Nic Easley Calls for Federal Regulation of Cannabis Agriculture

Easley

For all the positive vibes surrounding cannabis, Nic Easley, CEO and founder of Comprehensive Cannabis Consulting, reminded an audience at the High Times Business Summit 2015 in Washington, D.C., that commercial marijuana growing is industrial agriculture. He sees a warning to the industry in the Colorado pesticide-related recalls and called for federal assistance in regulating cannabis cultivation for the health and safety of consumers and workers.

We don’t have a model this can follow. This is not just ag. This isn’t tobacco. This isn’t alcohol. This is our opportunity to make something new, to do something different. But if we keep going down the road we’re going, we’re opening ourselves up to problems.

Easley grew up in farming and discovered the healing power of cannabis after having been injured in the military. The step into commercial marijuana cultivation was natural, as was consulting in cannabis and hemp production. The latter led Easley to work with the Colorado Department of Agriculture on pesticide issues.

In his presentation on Dec. 15, Easley touched on several issues critical to the development of cannabis agriculture. He sees greenhouse and outdoor cultivation playing an important role in lowering the cost of production and building a sustainable and environmentally aware industry.

But his message took on particular urgency when it came to standards and testing for contaminants. In the past 13 weeks, Colorado has seen at least 13 pesticide-related recalls. In Washington, at least one buyer for a major retail marijuana store reportedly saw growers applying banned pesticides such as Eagle 20 or Avid during field visits.

Even if marijuana were to be de-scheduled, Easley fears that a history of contamination problems and the ensuing class action lawsuits could shut down the industry for years.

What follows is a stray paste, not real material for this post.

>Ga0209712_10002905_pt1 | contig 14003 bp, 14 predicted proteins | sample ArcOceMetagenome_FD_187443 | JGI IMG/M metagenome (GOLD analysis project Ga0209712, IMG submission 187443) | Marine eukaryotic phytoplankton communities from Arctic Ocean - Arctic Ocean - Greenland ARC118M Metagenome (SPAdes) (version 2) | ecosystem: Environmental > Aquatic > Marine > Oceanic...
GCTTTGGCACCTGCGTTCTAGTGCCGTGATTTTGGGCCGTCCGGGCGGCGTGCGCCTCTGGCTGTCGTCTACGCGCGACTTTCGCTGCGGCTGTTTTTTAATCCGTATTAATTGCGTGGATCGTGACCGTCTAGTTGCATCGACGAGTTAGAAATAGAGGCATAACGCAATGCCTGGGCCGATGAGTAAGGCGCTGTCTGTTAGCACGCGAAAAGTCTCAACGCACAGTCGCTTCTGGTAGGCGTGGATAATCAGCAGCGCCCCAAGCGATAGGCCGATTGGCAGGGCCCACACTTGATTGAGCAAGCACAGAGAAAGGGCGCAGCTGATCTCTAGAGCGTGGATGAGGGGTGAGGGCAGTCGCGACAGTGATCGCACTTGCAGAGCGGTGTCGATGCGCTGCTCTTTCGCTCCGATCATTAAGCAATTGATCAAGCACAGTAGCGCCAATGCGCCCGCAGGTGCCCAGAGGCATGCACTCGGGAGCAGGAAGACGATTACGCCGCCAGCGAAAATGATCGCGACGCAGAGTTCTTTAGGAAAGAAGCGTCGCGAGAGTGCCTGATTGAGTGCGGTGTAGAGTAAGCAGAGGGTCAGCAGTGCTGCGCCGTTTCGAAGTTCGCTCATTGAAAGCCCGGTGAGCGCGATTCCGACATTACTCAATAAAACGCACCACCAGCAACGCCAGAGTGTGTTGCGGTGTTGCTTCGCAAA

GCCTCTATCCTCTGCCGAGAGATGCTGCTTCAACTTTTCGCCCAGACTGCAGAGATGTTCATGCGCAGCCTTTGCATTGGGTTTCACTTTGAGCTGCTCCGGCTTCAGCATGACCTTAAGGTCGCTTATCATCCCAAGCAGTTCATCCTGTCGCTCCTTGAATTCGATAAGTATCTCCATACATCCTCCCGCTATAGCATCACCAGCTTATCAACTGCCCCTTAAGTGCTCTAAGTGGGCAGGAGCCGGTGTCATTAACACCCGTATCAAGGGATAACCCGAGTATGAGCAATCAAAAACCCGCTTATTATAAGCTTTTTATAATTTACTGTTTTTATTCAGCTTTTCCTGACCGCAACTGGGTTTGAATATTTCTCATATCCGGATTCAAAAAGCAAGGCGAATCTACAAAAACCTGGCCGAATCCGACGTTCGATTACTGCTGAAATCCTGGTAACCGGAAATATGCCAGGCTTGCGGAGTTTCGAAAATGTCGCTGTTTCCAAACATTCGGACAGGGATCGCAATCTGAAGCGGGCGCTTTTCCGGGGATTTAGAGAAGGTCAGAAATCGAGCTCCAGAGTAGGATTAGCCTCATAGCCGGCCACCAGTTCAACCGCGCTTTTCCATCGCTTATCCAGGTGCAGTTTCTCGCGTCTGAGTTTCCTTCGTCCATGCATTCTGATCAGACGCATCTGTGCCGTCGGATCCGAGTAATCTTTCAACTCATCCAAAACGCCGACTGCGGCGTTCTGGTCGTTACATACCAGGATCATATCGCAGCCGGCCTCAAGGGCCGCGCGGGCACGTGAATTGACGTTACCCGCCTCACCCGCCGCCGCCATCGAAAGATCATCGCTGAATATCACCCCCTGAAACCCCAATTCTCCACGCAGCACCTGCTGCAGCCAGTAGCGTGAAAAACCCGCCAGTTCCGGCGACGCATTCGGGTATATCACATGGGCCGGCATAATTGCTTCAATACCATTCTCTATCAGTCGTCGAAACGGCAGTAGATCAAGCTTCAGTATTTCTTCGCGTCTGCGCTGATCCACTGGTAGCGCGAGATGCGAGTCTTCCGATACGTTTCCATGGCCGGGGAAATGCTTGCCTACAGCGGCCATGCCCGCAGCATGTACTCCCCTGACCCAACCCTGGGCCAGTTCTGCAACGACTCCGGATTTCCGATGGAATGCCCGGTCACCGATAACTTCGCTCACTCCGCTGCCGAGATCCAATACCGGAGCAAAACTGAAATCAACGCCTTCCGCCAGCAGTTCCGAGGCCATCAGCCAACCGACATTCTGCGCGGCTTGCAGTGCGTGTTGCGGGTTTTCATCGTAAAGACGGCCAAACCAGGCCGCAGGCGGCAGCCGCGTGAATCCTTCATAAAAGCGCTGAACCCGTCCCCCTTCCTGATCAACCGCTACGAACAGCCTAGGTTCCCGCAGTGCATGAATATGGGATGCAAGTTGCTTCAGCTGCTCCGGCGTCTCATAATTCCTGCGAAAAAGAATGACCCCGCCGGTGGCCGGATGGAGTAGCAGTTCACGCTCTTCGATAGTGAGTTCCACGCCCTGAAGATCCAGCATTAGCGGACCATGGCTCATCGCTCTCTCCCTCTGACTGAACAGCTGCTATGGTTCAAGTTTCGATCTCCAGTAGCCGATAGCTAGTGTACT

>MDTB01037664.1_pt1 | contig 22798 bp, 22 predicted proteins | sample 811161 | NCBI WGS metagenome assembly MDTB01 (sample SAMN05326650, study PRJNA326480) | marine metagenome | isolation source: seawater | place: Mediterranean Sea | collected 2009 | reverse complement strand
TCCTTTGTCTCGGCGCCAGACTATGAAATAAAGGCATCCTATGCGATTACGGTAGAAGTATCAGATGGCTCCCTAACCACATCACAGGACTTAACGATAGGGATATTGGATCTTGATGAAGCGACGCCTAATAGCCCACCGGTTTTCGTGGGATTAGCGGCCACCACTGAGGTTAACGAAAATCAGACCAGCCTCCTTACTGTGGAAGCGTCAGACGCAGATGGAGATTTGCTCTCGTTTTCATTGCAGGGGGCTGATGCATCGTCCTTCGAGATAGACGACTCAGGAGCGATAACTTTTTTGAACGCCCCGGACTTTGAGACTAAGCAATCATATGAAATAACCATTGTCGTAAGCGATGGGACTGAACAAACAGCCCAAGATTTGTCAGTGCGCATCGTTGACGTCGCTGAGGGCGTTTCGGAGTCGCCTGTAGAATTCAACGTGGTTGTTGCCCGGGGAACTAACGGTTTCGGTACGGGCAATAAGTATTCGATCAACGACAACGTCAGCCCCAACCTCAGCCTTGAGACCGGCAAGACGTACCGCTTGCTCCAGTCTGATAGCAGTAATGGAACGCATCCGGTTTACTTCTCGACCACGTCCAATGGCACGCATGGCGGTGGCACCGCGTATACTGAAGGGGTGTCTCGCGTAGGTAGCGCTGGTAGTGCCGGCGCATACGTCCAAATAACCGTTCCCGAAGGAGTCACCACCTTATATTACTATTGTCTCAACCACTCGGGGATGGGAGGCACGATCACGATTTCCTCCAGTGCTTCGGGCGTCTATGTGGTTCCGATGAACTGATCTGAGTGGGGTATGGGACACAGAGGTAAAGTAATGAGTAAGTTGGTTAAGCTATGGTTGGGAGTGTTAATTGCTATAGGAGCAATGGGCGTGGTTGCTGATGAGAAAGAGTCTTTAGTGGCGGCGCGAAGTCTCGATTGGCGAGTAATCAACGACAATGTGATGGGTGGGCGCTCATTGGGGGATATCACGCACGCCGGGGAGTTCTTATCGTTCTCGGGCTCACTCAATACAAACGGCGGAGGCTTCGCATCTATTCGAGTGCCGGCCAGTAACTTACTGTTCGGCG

He particularly cited faulty sampling procedures: “Samples from producers to labs, that has to stop.” He compared it to milk testing, which is conducted by the USDA on an unannounced basis at farms, at the point of sale, and at several other junctures from producer to consumer. “Without the testing, without the oversight, state regulators do not know what they’re doing,” he told the audience.

To start, he recommends looking at the guidance for safe agricultural practices and drug manufacturing set out by the USDA, EPA and FDA.

Never in my life would I have thought, ‘I want more government.’ But right now, I beg the government to help us. Working in 13 states, I would love the federal government to come and give us a hand with food, drugs, pesticides, testing protocols and standards. Right now, we’re leaving it up to states to fail.

In his presentation Easley looked forward to the next stage in the development of the cannabis industry. Few in the High Times Business Summit audience appeared to doubt that full adult-use legalization would occur. The issue was what it would look like.

Easley took the position that strict consumer protection measures would ultimately protect the industry and the profit-making potential of cannabis producers. “Not only is doing the right thing going to make you more money, it’s going to keep you in business longer.”

Anne Wallace is a New York lawyer who writes extensively on legal and business issues. She also teaches law and business writing at the college and professional level. Anne graduated from Fordham Law School and Wellesley College.

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